Ever since it bottomed out in the 4th quarter of 2018, the equity markets have demonstrated tremendous resilience in their ability to continue powering higher despite some pretty challenging economic and political circumstances.

The U.S.-China trade war continues to raise the prices on imported goods for both businesses and consumers. It's forced many companies to update their supply chains in order to minimize the impact.

The S&P 500 has experienced virtually flat earnings growth over the past 12 months. Small-caps continue to struggle with negative growth.

The escalation of tensions with Iran has threatened to spike commodities prices and send stock prices into a sharp correction.

Yet despite all of this, the S&P 500 was up 28.9% in 2019. It's up 0.5% in the first few trading days of 2020. Considering all of these headwinds along with a global economic slowdown, U.S. stocks seem to shrug off any potential reason for concern and just keep pushing higher.


Seem unusual? It should. And we have just one entity to thank for all of this: the Federal Reserve.

The one constant in the current market rally is the Fed's willingness to lower interest rates and throw gobs of money at the economy in order to keep the wheels of the engine turning.

And so far it's worked. Mortgage and other loan rates remain low. Consumer spending is strong. With record low unemployment, workers feel comfortable enough in their jobs to continue acquiring things and racking up debt doing so.

But the markets have behaved particularly unusual over the last several days.

The futures markets have plunged overnight on multiple occasions when military actions occur with Iran only to fully recover and eventually turn positive. In fact, a notable and sometimes unexpected rise in the S&P 500 has occurred on a daily basis lately.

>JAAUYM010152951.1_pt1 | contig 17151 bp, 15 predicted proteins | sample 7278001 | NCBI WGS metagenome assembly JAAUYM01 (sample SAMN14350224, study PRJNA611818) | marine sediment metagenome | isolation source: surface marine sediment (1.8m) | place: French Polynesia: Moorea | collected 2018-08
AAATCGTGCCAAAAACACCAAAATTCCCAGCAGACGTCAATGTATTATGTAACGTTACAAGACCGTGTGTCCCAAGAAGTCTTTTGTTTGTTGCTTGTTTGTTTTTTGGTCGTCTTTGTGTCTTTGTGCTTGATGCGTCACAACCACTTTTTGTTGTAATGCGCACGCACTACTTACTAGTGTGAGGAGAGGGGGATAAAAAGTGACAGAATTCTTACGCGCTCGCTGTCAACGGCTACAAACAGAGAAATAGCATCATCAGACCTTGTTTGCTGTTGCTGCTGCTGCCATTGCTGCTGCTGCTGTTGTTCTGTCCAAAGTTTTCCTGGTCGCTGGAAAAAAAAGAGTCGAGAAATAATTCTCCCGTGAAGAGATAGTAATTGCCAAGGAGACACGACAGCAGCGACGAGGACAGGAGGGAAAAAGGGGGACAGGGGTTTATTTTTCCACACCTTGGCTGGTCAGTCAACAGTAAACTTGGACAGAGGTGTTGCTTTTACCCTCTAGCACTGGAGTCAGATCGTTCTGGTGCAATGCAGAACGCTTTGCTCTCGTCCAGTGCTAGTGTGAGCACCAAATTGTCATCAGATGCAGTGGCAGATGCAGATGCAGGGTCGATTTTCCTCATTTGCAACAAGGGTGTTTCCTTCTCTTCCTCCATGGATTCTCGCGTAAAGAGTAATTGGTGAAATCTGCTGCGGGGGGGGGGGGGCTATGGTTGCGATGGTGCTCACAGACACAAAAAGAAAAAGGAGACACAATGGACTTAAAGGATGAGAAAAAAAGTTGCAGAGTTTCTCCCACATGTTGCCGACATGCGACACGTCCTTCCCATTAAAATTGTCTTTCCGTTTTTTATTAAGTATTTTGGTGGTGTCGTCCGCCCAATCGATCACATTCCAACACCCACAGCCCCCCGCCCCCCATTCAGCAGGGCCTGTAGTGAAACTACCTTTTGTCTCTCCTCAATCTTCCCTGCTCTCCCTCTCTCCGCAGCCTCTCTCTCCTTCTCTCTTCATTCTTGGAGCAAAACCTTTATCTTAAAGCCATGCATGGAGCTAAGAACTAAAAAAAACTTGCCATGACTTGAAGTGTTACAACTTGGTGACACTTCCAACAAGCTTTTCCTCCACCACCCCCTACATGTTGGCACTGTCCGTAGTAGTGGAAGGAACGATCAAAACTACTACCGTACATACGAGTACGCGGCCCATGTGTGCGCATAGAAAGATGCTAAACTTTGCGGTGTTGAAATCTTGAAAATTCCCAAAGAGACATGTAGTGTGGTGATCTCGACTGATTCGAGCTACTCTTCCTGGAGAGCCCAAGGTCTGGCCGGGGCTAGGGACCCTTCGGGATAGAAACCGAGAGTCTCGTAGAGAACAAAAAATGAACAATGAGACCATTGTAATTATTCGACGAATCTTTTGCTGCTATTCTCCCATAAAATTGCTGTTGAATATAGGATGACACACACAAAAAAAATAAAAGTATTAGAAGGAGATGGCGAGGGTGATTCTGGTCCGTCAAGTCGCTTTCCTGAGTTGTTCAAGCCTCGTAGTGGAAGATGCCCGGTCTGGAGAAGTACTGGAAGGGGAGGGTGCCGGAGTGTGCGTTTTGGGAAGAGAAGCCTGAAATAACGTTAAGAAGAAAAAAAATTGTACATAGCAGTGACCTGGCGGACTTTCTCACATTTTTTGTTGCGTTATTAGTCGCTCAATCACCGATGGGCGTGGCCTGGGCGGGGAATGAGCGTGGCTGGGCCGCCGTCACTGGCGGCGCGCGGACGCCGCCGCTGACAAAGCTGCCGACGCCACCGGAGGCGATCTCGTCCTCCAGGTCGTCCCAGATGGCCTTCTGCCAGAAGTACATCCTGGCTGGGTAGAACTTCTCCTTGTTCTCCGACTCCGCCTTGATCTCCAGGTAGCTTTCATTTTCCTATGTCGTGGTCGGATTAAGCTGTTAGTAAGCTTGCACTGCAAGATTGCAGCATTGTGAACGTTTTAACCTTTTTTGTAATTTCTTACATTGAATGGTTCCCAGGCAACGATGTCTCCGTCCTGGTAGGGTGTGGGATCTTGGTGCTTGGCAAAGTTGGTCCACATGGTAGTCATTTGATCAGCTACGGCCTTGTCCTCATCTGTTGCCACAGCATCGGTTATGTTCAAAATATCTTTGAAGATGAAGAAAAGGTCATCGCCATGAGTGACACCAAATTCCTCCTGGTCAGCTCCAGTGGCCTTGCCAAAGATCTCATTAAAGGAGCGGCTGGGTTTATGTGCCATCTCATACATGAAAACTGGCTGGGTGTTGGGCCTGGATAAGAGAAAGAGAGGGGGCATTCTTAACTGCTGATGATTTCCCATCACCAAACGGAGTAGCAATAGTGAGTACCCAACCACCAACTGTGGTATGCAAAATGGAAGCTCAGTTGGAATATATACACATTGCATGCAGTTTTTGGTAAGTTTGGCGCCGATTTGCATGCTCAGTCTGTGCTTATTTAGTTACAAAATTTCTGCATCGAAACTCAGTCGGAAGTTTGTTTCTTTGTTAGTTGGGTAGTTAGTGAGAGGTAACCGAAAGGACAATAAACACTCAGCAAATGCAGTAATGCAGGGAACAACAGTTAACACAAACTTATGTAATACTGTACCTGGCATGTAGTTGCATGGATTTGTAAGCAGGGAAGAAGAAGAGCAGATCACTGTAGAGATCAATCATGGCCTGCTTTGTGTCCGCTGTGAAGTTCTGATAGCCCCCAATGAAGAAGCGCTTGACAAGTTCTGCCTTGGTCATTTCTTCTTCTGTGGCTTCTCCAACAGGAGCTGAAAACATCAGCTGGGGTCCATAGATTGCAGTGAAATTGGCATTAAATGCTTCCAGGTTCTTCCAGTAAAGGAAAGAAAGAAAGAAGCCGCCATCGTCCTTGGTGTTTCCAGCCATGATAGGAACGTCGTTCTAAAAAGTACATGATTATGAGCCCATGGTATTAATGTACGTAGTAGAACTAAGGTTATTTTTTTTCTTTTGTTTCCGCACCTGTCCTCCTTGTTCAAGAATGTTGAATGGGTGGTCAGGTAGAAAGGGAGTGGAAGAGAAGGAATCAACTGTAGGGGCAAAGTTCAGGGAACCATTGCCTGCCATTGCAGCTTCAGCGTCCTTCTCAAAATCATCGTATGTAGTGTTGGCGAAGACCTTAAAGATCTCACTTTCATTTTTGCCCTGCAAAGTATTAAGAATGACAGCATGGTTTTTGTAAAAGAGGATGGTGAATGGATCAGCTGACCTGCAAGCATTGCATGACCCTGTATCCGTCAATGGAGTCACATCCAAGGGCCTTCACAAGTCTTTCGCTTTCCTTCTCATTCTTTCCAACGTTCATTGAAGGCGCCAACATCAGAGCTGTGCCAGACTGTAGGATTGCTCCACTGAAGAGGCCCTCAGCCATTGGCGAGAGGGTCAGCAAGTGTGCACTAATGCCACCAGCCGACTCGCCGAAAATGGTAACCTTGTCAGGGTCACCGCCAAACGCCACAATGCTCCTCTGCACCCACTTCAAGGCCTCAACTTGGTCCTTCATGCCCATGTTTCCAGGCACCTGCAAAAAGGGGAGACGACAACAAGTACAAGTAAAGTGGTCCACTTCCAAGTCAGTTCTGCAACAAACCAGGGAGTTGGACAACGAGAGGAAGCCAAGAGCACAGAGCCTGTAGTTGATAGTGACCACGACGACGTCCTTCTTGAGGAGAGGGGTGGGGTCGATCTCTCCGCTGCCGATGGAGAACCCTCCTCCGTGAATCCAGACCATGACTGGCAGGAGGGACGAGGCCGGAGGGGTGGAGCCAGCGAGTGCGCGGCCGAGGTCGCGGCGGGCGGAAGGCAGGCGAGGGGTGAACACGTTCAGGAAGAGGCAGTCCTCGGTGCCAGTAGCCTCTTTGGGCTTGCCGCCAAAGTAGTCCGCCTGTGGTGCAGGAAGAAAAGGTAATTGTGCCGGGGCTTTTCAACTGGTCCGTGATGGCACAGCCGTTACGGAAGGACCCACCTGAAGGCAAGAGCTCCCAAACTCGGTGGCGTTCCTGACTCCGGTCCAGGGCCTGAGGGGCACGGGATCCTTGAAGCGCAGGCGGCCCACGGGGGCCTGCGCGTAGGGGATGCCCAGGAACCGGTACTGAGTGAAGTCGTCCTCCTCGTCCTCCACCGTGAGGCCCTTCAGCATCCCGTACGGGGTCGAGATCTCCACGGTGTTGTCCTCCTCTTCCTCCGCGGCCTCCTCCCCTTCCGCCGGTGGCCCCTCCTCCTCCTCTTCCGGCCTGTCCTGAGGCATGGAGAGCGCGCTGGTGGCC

While some market pundits will simply watch in awe of a market that keeps going up, the explanation is simple. Because the Fed simply keeps inflating this bubble.

Here's the one simple chart that explains why the market keeps rising.

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It's the daily chart of the S&P 500 with notations for how much liquidity the Fed is pumping into the economy on a daily basis. Some of these purchases are simply 1 business day transactions that roll off quickly. Some are 14 calendar day purchases that keep accumulating on the Fed's balance sheet.

It used to be that $10 to $20 billion daily purchases were the norm. Today, we can see that the Fed has stepped up the stimulus. Now, $50 billion a day is normal. Since these purchases could extend into Q1 2020 and beyond, is $100 billion on the horizon?


The Fed has already undone more than half of the quantitative tightening it did since the end of 2017. And it took just 4 months. A return to a $4.5 trillion balance seems inevitable at this point with $5 trillion a distinct possibility sometime in 2020.

But it's driving asset prices higher and that seems to be the primary focus of both the Fed and the White House.

Remember this headline from November?

Screen Shot 2020-01-08 at 10.04.26 AM

I have one good guess as to what came out of this meeting.

In the end, don't wonder why the market is behaving like it is. The Fed is causing. It's blowing this bubble up as much as it needs to in order to keep pushing asset prices higher.

This strategy may work in the short-term, but eventually the chickens come home to roost.

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